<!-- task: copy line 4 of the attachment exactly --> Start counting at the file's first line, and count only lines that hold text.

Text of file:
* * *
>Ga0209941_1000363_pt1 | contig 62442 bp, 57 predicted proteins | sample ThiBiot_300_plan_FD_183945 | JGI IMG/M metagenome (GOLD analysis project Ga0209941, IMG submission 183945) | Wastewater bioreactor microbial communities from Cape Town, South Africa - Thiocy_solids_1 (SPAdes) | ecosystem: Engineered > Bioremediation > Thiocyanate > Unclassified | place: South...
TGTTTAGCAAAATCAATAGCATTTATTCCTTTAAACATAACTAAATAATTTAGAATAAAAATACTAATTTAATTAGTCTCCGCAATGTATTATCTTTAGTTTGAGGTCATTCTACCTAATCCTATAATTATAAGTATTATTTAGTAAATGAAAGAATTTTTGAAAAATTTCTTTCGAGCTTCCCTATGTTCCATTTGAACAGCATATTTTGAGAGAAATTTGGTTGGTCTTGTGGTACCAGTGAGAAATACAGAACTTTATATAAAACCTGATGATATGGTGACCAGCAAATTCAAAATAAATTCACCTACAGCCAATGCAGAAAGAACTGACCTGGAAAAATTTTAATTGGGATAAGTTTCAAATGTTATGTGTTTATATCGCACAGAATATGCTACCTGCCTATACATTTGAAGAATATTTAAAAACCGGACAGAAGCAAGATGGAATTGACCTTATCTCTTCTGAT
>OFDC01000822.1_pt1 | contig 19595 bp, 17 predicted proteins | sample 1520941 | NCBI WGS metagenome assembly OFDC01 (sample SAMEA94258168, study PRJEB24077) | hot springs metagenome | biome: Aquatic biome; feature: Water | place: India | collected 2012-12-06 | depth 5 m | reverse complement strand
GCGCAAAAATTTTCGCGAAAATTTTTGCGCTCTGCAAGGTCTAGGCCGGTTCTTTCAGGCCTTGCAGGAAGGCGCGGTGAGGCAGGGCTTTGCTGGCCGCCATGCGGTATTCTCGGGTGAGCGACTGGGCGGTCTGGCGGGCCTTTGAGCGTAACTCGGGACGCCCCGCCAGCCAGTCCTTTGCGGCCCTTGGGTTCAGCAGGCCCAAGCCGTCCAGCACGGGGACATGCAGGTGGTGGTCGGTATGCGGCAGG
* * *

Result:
GCGCAAAAATTTTCGCGAAAATTTTTGCGCTCTGCAAGGTCTAGGCCGGTTCTTTCAGGCCTTGCAGGAAGGCGCGGTGAGGCAGGGCTTTGCTGGCCGCCATGCGGTATTCTCGGGTGAGCGACTGGGCGGTCTGGCGGGCCTTTGAGCGTAACTCGGGACGCCCCGCCAGCCAGTCCTTTGCGGCCCTTGGGTTCAGCAGGCCCAAGCCGTCCAGCACGGGGACATGCAGGTGGTGGTCGGTATGCGGCAGG